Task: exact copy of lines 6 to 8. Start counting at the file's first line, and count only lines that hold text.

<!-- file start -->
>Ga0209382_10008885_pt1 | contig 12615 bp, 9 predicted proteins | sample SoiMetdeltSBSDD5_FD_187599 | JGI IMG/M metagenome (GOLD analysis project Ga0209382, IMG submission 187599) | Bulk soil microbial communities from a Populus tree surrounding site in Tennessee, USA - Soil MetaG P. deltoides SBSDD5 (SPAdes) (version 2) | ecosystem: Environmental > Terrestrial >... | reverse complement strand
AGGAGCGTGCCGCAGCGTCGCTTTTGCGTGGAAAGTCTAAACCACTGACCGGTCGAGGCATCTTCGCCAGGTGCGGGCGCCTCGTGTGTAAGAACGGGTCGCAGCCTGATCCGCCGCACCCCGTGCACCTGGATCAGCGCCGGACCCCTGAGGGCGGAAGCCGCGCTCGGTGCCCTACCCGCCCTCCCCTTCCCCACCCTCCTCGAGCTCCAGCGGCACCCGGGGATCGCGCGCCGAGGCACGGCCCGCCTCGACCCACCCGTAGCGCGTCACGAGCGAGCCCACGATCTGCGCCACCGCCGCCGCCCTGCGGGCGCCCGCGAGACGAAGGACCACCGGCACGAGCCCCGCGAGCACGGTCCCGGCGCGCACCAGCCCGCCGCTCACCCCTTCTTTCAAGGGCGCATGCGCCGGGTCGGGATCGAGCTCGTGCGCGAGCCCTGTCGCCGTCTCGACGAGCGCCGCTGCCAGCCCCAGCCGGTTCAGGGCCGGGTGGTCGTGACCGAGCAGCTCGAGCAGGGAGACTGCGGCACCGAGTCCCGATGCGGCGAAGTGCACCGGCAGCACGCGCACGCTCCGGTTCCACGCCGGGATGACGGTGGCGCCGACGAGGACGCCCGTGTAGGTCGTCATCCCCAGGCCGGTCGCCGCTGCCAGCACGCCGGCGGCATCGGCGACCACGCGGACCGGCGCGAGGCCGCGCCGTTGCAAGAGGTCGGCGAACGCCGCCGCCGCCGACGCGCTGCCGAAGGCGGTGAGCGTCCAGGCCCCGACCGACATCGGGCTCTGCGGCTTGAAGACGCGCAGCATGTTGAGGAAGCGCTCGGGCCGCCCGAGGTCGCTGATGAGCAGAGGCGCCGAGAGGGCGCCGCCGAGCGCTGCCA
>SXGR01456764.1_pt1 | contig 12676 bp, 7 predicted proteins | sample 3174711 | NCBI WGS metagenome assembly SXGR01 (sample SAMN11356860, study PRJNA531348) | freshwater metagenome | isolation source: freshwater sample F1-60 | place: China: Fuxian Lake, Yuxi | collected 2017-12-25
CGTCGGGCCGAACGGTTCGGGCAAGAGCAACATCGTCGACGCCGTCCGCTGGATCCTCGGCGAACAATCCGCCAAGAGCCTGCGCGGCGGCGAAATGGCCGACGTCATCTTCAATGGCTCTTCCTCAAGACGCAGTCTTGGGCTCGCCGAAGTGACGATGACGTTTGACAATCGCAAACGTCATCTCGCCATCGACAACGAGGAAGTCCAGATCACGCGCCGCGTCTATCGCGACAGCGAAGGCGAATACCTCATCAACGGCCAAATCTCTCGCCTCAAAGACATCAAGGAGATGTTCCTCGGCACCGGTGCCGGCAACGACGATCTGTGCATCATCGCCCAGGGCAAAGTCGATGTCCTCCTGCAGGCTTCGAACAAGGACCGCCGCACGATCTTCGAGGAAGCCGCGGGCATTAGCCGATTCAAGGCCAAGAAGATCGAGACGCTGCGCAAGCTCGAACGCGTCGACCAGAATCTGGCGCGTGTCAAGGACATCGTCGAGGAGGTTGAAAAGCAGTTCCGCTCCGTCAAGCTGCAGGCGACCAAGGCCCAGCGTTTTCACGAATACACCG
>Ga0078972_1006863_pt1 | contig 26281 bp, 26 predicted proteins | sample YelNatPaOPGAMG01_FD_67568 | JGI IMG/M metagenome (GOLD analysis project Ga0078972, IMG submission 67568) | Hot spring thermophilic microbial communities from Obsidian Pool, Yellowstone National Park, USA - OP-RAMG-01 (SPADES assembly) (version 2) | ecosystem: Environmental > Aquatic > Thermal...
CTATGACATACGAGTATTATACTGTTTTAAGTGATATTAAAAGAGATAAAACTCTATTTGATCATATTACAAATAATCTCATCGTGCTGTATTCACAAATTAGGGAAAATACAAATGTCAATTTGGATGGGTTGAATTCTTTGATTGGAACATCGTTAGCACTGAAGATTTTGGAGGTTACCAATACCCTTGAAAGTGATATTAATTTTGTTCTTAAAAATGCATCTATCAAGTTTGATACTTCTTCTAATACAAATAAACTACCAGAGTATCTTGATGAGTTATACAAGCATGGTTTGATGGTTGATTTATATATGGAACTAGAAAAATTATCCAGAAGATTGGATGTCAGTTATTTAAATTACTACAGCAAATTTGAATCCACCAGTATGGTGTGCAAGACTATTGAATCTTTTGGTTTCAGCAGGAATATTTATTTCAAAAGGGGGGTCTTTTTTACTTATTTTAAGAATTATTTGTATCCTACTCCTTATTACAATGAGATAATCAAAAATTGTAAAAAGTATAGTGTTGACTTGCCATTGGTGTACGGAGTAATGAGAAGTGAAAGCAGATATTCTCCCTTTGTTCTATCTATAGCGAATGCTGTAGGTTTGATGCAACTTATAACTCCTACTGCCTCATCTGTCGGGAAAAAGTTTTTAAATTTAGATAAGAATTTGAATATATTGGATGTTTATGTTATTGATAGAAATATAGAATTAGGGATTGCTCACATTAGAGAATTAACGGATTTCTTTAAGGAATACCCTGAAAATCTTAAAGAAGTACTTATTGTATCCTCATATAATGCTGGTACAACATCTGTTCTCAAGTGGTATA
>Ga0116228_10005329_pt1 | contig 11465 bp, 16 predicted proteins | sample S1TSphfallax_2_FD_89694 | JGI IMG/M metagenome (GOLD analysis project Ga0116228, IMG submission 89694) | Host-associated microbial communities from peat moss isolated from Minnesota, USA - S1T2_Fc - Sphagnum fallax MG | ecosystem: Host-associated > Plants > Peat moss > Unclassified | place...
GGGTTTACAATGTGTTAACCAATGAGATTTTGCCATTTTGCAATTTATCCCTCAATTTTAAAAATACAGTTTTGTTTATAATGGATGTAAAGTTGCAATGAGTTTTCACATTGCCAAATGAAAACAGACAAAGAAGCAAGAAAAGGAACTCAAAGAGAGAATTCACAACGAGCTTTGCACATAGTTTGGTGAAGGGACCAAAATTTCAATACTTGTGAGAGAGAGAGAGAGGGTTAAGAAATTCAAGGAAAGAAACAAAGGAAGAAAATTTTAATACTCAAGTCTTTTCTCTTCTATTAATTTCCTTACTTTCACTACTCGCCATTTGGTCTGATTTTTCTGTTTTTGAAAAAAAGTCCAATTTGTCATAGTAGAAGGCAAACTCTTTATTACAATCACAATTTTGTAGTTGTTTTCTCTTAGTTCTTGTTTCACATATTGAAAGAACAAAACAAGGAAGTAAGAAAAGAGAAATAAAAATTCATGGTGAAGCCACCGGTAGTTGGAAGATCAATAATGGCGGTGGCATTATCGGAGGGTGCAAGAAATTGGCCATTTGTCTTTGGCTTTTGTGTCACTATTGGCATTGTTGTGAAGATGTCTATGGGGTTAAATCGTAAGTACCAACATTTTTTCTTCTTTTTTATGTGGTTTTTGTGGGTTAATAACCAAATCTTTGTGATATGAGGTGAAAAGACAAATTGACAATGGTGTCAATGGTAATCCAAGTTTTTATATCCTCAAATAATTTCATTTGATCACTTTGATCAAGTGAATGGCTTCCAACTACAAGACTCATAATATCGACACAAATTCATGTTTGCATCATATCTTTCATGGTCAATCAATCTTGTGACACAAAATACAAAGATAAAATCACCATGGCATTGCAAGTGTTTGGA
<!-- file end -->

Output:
CTATGACATACGAGTATTATACTGTTTTAAGTGATATTAAAAGAGATAAAACTCTATTTGATCATATTACAAATAATCTCATCGTGCTGTATTCACAAATTAGGGAAAATACAAATGTCAATTTGGATGGGTTGAATTCTTTGATTGGAACATCGTTAGCACTGAAGATTTTGGAGGTTACCAATACCCTTGAAAGTGATATTAATTTTGTTCTTAAAAATGCATCTATCAAGTTTGATACTTCTTCTAATACAAATAAACTACCAGAGTATCTTGATGAGTTATACAAGCATGGTTTGATGGTTGATTTATATATGGAACTAGAAAAATTATCCAGAAGATTGGATGTCAGTTATTTAAATTACTACAGCAAATTTGAATCCACCAGTATGGTGTGCAAGACTATTGAATCTTTTGGTTTCAGCAGGAATATTTATTTCAAAAGGGGGGTCTTTTTTACTTATTTTAAGAATTATTTGTATCCTACTCCTTATTACAATGAGATAATCAAAAATTGTAAAAAGTATAGTGTTGACTTGCCATTGGTGTACGGAGTAATGAGAAGTGAAAGCAGATATTCTCCCTTTGTTCTATCTATAGCGAATGCTGTAGGTTTGATGCAACTTATAACTCCTACTGCCTCATCTGTCGGGAAAAAGTTTTTAAATTTAGATAAGAATTTGAATATATTGGATGTTTATGTTATTGATAGAAATATAGAATTAGGGATTGCTCACATTAGAGAATTAACGGATTTCTTTAAGGAATACCCTGAAAATCTTAAAGAAGTACTTATTGTATCCTCATATAATGCTGGTACAACATCTGTTCTCAAGTGGTATA
>Ga0116228_10005329_pt1 | contig 11465 bp, 16 predicted proteins | sample S1TSphfallax_2_FD_89694 | JGI IMG/M metagenome (GOLD analysis project Ga0116228, IMG submission 89694) | Host-associated microbial communities from peat moss isolated from Minnesota, USA - S1T2_Fc - Sphagnum fallax MG | ecosystem: Host-associated > Plants > Peat moss > Unclassified | place...
GGGTTTACAATGTGTTAACCAATGAGATTTTGCCATTTTGCAATTTATCCCTCAATTTTAAAAATACAGTTTTGTTTATAATGGATGTAAAGTTGCAATGAGTTTTCACATTGCCAAATGAAAACAGACAAAGAAGCAAGAAAAGGAACTCAAAGAGAGAATTCACAACGAGCTTTGCACATAGTTTGGTGAAGGGACCAAAATTTCAATACTTGTGAGAGAGAGAGAGAGGGTTAAGAAATTCAAGGAAAGAAACAAAGGAAGAAAATTTTAATACTCAAGTCTTTTCTCTTCTATTAATTTCCTTACTTTCACTACTCGCCATTTGGTCTGATTTTTCTGTTTTTGAAAAAAAGTCCAATTTGTCATAGTAGAAGGCAAACTCTTTATTACAATCACAATTTTGTAGTTGTTTTCTCTTAGTTCTTGTTTCACATATTGAAAGAACAAAACAAGGAAGTAAGAAAAGAGAAATAAAAATTCATGGTGAAGCCACCGGTAGTTGGAAGATCAATAATGGCGGTGGCATTATCGGAGGGTGCAAGAAATTGGCCATTTGTCTTTGGCTTTTGTGTCACTATTGGCATTGTTGTGAAGATGTCTATGGGGTTAAATCGTAAGTACCAACATTTTTTCTTCTTTTTTATGTGGTTTTTGTGGGTTAATAACCAAATCTTTGTGATATGAGGTGAAAAGACAAATTGACAATGGTGTCAATGGTAATCCAAGTTTTTATATCCTCAAATAATTTCATTTGATCACTTTGATCAAGTGAATGGCTTCCAACTACAAGACTCATAATATCGACACAAATTCATGTTTGCATCATATCTTTCATGGTCAATCAATCTTGTGACACAAAATACAAAGATAAAATCACCATGGCATTGCAAGTGTTTGGA